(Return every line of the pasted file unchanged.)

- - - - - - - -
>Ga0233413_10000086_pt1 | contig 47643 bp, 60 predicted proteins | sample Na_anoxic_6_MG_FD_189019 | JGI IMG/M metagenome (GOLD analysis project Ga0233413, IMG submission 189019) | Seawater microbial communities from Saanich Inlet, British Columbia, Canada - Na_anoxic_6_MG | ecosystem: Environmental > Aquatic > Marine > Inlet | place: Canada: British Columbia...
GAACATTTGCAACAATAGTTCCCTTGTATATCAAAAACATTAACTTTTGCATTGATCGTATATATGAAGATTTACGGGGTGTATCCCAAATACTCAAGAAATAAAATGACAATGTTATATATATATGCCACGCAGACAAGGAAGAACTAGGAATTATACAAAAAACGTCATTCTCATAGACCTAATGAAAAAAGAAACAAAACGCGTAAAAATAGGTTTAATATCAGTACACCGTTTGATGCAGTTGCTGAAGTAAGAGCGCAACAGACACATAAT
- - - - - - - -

>Ga0233413_10000086_pt1 | contig 47643 bp, 60 predicted proteins | sample Na_anoxic_6_MG_FD_189019 | JGI IMG/M metagenome (GOLD analysis project Ga0233413, IMG submission 189019) | Seawater microbial communities from Saanich Inlet, British Columbia, Canada - Na_anoxic_6_MG | ecosystem: Environmental > Aquatic > Marine > Inlet | place: Canada: British Columbia...
GAACATTTGCAACAATAGTTCCCTTGTATATCAAAAACATTAACTTTTGCATTGATCGTATATATGAAGATTTACGGGGTGTATCCCAAATACTCAAGAAATAAAATGACAATGTTATATATATATGCCACGCAGACAAGGAAGAACTAGGAATTATACAAAAAACGTCATTCTCATAGACCTAATGAAAAAAGAAACAAAACGCGTAAAAATAGGTTTAATATCAGTACACCGTTTGATGCAGTTGCTGAAGTAAGAGCGCAACAGACACATAAT